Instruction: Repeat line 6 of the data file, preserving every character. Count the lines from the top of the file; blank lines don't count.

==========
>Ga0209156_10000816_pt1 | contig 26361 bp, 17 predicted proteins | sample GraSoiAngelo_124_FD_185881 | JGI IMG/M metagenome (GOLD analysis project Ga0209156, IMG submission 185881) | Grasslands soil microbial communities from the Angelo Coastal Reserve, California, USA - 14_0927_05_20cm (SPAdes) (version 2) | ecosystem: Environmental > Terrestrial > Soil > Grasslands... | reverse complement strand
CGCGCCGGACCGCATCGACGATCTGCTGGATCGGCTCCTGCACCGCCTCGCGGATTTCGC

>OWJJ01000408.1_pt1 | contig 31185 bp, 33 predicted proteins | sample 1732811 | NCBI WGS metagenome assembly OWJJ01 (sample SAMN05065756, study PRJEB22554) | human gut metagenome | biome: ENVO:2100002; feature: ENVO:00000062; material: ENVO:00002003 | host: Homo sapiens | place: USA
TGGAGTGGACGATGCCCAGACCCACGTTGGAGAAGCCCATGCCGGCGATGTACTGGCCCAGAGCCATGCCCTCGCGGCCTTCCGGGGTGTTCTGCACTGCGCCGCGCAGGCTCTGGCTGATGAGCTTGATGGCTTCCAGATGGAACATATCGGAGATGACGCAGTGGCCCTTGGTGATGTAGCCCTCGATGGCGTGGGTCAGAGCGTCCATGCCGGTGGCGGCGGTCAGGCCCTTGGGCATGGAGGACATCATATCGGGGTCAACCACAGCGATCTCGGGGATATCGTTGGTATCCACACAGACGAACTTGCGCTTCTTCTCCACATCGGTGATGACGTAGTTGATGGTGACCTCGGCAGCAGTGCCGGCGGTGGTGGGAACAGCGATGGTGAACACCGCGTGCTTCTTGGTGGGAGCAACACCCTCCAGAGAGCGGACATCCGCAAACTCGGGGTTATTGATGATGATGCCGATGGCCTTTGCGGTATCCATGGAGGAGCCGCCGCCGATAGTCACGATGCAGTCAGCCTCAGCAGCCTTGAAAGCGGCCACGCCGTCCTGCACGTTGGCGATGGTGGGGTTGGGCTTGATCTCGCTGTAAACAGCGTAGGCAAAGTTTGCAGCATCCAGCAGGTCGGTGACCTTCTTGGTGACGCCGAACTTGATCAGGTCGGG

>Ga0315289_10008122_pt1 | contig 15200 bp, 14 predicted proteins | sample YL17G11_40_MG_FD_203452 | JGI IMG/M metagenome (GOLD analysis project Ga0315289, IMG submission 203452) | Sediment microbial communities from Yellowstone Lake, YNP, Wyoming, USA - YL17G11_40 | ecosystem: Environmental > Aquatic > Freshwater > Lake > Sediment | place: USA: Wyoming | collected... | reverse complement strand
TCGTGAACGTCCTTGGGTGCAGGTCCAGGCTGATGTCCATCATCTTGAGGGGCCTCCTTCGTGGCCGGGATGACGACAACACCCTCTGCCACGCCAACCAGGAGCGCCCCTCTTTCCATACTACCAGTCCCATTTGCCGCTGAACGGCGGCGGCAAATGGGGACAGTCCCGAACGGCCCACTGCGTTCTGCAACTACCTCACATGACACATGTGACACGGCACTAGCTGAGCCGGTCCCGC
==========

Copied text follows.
TCGTGAACGTCCTTGGGTGCAGGTCCAGGCTGATGTCCATCATCTTGAGGGGCCTCCTTCGTGGCCGGGATGACGACAACACCCTCTGCCACGCCAACCAGGAGCGCCCCTCTTTCCATACTACCAGTCCCATTTGCCGCTGAACGGCGGCGGCAAATGGGGACAGTCCCGAACGGCCCACTGCGTTCTGCAACTACCTCACATGACACATGTGACACGGCACTAGCTGAGCCGGTCCCGC